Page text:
Thousands of Spaniards are rushing to visit the late dictator Francisco Franco’s tomb in Madrid before his remains are moved.
Francisco Franco, who ruled Spain with an iron fist from the end of the 1936-39 civil war until his death in 1975, is buried in an imposing basilica carved into a mountain-face just outside Madrid with a 150-metre (490-feet) cross towering over it.
“Since they are going to remove Franco, I wanted to see it. It’s morbid curiosity,” says Antonio Nevado, one of the visitors.
Visitor numbers to the site — known as the Valley of the Fallen — have soared since Spain’s new Socialist government announced shortly after it came to power in June that it will remove Franco’s remains from the basilica.
Spain’s national heritage agency that runs the monument said 38,269 people visited in July compared to 23,135 in June and 25,532 in July last year.
Javier Botia, 40, and his partner Angeles Abellan, 42, two agricultural engineers from the southeastern region of Murcia, say they had long planned to visit the monument even though they did not “sympathise” with Franco and felt “now was the time”.
“This is history, it is part of our heritage, it’s very impressive,” says Botia as he stands on the basilica’s vast esplanade and looks up at the giant granite and concrete cross, visible for kilometres (miles) around.
“I feel conflicting emotions, because on the one hand it is a place that symbolises much suffering, but it also has a lot of history,” Botia adds in reference to the 20,000 political prisoners of the Franco regime who helped build the Valley of the Fallen between 1940 and 1959.
“One must know the bad side of history, so as not to repeat it.”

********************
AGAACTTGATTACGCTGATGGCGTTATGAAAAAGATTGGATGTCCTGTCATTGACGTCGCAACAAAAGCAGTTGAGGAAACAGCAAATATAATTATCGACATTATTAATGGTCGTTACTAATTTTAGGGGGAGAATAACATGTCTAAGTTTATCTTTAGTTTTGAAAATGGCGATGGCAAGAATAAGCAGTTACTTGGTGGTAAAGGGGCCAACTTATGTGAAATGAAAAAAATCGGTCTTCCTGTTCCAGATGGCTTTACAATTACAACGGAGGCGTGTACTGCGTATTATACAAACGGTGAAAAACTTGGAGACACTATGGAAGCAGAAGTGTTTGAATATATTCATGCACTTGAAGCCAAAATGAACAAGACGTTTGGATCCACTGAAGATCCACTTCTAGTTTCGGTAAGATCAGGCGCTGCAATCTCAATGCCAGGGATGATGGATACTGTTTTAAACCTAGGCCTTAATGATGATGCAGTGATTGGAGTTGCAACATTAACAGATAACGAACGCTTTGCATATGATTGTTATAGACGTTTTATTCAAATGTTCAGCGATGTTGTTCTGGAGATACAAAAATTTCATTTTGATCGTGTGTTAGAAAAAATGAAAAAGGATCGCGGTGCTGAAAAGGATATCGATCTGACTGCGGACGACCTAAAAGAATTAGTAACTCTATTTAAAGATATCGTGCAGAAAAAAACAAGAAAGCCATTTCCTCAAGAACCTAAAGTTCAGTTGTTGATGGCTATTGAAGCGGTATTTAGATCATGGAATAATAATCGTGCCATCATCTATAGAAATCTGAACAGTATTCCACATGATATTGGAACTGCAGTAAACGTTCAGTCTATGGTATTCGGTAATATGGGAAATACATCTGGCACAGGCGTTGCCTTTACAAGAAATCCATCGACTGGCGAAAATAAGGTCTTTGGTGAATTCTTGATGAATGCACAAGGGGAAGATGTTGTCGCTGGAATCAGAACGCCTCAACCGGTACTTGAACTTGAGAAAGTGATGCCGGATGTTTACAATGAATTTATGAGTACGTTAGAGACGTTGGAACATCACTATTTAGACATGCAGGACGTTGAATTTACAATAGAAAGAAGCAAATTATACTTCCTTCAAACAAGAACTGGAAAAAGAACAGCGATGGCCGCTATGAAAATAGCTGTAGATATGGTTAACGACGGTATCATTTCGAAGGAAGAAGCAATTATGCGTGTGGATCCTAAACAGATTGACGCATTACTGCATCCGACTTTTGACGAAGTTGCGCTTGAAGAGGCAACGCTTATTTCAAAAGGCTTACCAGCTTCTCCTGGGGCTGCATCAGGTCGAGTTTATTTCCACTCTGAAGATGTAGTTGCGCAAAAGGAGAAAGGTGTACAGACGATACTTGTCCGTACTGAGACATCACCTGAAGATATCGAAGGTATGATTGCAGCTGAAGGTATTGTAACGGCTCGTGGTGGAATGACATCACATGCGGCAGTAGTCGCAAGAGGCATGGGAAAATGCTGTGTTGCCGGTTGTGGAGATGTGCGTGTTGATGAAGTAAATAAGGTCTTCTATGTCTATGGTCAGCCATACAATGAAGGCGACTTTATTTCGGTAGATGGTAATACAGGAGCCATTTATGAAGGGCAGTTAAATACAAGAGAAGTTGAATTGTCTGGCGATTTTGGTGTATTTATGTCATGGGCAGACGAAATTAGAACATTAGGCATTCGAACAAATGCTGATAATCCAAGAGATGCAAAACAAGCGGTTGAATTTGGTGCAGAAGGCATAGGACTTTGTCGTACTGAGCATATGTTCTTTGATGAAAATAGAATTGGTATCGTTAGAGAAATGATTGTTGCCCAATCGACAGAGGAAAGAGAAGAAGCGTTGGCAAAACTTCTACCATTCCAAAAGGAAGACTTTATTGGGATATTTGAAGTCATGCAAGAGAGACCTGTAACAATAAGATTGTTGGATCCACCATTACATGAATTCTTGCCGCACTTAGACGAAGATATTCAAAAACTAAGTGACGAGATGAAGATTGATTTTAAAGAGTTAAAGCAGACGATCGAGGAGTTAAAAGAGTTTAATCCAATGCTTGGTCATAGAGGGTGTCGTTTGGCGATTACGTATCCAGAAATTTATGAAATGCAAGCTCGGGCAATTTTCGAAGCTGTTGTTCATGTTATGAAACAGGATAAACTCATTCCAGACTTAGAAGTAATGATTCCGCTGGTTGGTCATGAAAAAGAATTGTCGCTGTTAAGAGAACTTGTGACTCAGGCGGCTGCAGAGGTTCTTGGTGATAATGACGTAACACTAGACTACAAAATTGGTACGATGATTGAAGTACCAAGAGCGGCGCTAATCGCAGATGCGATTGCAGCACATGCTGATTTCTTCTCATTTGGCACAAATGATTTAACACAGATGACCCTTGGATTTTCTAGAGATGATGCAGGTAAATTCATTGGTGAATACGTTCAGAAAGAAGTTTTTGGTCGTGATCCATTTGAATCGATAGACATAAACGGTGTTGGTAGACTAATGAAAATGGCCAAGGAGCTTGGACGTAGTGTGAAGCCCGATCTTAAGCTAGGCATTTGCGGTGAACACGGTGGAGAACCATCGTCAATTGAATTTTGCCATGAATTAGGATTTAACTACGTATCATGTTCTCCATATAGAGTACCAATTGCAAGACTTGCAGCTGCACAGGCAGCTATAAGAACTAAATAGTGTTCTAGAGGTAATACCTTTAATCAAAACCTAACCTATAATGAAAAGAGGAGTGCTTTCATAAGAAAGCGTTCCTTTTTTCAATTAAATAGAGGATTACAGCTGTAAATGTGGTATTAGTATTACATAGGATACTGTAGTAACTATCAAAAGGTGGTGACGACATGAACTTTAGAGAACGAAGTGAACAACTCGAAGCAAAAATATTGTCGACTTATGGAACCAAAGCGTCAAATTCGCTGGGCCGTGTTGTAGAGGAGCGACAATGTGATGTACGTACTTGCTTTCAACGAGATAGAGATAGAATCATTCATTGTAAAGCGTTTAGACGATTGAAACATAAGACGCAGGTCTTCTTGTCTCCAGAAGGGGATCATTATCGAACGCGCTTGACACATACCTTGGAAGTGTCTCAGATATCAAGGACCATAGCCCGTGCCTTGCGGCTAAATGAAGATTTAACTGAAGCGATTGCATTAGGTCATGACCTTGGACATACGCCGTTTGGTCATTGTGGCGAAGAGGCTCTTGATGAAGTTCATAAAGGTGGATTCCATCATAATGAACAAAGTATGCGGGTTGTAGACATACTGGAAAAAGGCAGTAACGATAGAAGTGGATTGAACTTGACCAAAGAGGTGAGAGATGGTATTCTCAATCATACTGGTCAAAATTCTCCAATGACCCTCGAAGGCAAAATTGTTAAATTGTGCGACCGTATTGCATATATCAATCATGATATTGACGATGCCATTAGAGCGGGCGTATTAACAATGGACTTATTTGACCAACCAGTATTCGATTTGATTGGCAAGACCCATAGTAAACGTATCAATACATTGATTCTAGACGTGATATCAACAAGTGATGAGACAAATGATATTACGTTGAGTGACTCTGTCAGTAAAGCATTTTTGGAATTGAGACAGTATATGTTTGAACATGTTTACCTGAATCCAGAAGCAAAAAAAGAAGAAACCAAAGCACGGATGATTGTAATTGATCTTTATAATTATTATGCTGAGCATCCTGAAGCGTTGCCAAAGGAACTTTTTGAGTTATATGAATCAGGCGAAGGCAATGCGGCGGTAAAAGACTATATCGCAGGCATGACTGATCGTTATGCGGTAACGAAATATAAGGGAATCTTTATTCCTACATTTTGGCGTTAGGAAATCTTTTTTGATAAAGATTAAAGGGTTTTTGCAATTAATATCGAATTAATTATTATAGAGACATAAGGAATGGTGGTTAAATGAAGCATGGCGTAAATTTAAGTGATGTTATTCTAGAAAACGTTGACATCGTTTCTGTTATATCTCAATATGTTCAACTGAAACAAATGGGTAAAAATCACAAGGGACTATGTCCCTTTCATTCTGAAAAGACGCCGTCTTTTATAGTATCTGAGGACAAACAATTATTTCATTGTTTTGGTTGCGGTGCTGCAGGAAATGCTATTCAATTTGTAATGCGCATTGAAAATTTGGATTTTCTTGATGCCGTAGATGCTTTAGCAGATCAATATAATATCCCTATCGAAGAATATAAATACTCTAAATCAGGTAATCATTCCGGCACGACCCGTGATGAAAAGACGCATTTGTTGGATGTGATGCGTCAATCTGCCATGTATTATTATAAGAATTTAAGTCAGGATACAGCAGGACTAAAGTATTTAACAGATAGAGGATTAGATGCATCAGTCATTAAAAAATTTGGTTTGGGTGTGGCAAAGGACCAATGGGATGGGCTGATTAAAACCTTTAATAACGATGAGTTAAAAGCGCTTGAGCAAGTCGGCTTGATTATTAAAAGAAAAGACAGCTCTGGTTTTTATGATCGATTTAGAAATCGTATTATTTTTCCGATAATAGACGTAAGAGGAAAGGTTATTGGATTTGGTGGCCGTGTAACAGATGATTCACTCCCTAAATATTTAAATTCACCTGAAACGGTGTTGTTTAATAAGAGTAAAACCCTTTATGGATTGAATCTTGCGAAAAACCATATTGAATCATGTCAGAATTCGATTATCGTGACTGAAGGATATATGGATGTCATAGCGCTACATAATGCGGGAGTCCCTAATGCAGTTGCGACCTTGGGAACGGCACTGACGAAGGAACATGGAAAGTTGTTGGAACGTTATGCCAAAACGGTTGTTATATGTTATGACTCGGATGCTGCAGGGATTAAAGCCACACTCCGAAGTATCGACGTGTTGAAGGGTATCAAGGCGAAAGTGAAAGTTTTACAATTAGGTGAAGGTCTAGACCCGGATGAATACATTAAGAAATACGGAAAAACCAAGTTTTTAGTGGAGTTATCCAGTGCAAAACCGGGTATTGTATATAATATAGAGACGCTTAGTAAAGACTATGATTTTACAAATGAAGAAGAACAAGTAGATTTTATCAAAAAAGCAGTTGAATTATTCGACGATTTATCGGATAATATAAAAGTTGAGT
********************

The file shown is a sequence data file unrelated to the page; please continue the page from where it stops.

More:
The monument holds the remains of more than 30,000 victims from both sides of the civil war, which was triggered by Franco’s rebellion against an elected Republican government.
Franco dedicated the site to “all the fallen” of the conflict in an attempt at reconciliation, but only two graves are marked — those of Franco and Jose Antonio Primo de Rivera, the founder of the fascist Falangist party.
Both are covered with fresh flowers.
Christian Espert, a 30-year-old soldier from the eastern region of Valencia wearing the football jersey of Spain’s national team, poses for a picture at the site holding a red and yellow Spanish flag.
He agrees that Franco’s remains should be removed because “they can hurt the feelings of many people”.
Prime Minister Pedro Sanchez said his government wants to remove Franco from the site because “Spain can’t allow symbols that divide Spaniards”.
But his plans quickly ran into opposition from Franco’s family, which has refused to give permission for the exhumation.
Some visitors to the site believe Franco’s remains should remain because the monument is part of history.
“This is the country’s heritage and it should be respected,” says Nevado, a 22-year-old law student from the southern city of Cordoba, who counts himself as a critic of Franco.
Miguel Pintor, a 62-year-old public worker from Madrid agrees, saying he returned to visit the site because he was angered by the government’s plans.
“I don’t think it hurts anyone,” he says, adding Franco died more than 40 years ago and the civil war ended nearly 80 years ago. “The dead should be left in peace.”
While the government’s decision has been praised by associations representing the victims of Franco’s regime, more than 1,000 people protested at the Valley of the Fallen last month after a far-right group called for a “pilgrimage” to prevent “the plunder” of his grave.
In another sign of unrest about the decision, police said they are investigating five fires that were deliberately set on Monday within the grounds of the Valley of the Fallen.